With the summer holidays fast approaching, many parents are looking for that last-minute deal to take their child(ren) on holiday. Our Associate, Tom Main, covers some of the key legislation that parents should be aware of, as well as some practical tips to make the holiday planning go as smoothly as possible. So, what do you need to know?
Section 2 (3) of the Children (Scotland) Act 1995 provides that no parent shall be entitled to remove a child habitually resident in Scotland from, or to retain any child outwith, the United Kingdom, without the consent of the other parent. So, if you are planning a trip within the United Kingdom then there is no need to worry.
However, if you seek some of that Spanish sun, a Portuguese paradise or even a Greek getaway, then you should make sure you have the consent of your child’s other parent, ideally before you book. The consent does not have to be in writing but it is often best to have it in writing to be on the safe side, just in case you of an overzealous border control officer!
If the other parent refuses to provide consent, then you can ask the Court to grant a Specific Issue Order allowing you to take your child abroad, despite the lack of consent. Whilst Solicitors will always do their utmost to resolve such issues without resorting to Court action, sometimes Court is the only option and therefore forward planning and early communication is essential.
If you wish to travel abroad with your child or children and are concerned about the requirement for parental consent, here are some practical tips which may avoid the need for Solicitors to become involved:-
Provide full details to the other parent about flight times, accommodation and your itinerary. The more information the other parent has, the more likely they are to feel included and they may provide their consent more willingly.
Ensure that passports are in date and are available for your trip. If you need to borrow passports, be clear that you intend to return them after the trip and you will hopefully find that they are handed over willingly.
3. Be considerate
Consider how the other parent may feel, especially if they are not able to take the child abroad. Be courteous and offer video calls or schedule phone calls with the other parent so that they can check in with the children. Again, the non-travelling parent is far more likely to provide consent if they are able to maintain some contact with the child or children.
4. Be flexible
If you haven’t booked yet, it would be worthwhile canvassing the other parent’s opinions on the proposed dates. The other parent may have anticipated spending time with the child or children for some of the time you intend to be on holiday and may have booked their own activities. By checking with them in advance of booking, any double-booking can be avoided and all parties’ wishes can be accommodated. Also, consider whether flexibility can be applied to your usual arrangements in order to compensate the other parent for the time they may lose with the child or children as a result of the holiday.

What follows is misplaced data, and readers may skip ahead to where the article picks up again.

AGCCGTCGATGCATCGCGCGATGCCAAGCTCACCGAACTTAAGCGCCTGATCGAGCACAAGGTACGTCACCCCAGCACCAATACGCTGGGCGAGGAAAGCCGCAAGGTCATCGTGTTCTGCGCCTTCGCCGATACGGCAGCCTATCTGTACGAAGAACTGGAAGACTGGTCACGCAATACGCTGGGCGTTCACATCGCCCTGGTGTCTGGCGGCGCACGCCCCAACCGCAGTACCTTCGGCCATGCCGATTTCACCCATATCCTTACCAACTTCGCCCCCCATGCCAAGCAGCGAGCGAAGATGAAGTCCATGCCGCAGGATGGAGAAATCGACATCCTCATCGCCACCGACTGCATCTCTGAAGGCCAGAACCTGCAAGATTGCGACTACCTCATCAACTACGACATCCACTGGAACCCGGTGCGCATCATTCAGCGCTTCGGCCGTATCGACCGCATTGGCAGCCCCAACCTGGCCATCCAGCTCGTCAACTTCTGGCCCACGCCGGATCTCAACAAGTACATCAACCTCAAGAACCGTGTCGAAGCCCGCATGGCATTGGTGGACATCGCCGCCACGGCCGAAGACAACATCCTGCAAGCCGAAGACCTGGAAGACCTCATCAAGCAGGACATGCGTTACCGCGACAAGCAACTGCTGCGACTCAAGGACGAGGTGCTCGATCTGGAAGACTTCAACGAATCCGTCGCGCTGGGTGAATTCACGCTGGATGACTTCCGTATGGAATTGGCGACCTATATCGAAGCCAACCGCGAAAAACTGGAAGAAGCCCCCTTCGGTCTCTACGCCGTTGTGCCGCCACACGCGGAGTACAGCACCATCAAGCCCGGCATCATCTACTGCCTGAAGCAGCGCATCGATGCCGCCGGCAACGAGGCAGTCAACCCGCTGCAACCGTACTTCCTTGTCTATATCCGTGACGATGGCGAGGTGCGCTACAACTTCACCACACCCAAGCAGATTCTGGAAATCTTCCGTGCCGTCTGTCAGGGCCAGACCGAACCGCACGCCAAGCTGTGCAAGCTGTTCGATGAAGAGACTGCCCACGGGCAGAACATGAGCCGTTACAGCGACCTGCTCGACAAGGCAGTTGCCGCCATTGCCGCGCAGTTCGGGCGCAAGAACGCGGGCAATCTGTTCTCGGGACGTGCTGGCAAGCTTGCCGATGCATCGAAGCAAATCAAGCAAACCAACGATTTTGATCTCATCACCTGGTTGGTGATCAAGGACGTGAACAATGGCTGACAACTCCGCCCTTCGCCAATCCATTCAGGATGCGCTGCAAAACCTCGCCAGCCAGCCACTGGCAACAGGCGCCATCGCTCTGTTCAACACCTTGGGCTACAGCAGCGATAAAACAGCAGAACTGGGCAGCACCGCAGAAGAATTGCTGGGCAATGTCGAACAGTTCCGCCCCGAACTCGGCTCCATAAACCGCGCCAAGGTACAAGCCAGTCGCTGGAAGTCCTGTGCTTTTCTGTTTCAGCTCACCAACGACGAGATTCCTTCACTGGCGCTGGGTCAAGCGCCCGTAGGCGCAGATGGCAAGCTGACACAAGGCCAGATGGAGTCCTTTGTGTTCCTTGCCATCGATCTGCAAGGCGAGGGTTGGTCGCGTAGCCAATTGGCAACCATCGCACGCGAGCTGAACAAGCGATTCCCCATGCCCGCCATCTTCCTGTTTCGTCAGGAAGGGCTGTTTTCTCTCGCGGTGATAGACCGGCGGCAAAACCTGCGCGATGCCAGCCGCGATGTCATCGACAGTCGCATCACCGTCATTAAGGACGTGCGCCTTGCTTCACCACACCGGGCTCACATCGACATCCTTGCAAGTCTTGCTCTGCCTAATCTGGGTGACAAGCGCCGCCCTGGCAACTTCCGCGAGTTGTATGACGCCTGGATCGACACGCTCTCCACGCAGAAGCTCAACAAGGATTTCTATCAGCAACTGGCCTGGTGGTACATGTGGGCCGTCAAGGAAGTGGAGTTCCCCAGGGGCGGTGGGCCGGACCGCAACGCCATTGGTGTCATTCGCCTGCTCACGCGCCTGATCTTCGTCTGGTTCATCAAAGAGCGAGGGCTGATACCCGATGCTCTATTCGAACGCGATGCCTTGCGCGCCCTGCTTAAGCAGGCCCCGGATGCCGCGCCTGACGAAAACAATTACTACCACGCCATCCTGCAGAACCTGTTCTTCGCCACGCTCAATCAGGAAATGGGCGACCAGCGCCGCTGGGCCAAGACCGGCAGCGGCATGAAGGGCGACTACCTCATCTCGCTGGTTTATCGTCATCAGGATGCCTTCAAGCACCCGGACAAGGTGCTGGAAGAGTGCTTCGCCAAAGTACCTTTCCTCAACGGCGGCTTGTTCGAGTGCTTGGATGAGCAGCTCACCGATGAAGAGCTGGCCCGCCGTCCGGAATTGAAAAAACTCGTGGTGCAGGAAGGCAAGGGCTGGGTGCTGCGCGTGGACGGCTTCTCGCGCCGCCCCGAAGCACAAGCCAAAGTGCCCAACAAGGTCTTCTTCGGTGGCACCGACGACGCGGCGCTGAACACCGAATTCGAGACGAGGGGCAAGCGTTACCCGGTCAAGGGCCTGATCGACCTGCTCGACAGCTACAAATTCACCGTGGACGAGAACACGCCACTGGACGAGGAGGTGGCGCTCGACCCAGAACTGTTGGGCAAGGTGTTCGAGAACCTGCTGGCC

Whilst booking a holiday that slightly overlaps with term time by a few days may be cheaper, you should be mindful of the fact that in Scotland, schools will not normally give a family permission to take pupils out of school for holidays during term time. This means that if you were to take your child or children on holiday during term time, this will be recorded by the school as an unauthorised absence. It would then up to the education authorities to decide what sanctions they may use. The saving on the holiday could quickly be lost if a fine were to be imposed! Permission to holiday will be granted in some exceptional circumstances, such as where a family needs time to recover from distress or where a parent’s job restricts travel during school holidays (such as armed forces or emergency services). The other parent’s consent would also obviously still be required and where consent is not forthcoming, it is unlikely that a court would grant a specific issue order allowing travel during term time unless there are exceptional circumstances. Considering this, it may be advisable to avoid booking holidays during term time unless it is unavoidable.
The Courts expect parents to act in the best interests of their children and to exercise their Parental Responsibilities and Parental Rights (in terms of Sections 1 and 2 of the Children (Scotland) Act 1995) reasonably and courteously. It is always helpful, therefore, to remind yourself of the foregoing points and to cooperate as far as is reasonable. Hopefully, your goodwill will be reciprocated if foreign travel is to be undertaken by the other parent in the future.
If you have any questions around taking children abroad, then get in touch with our team of Family Law Experts today.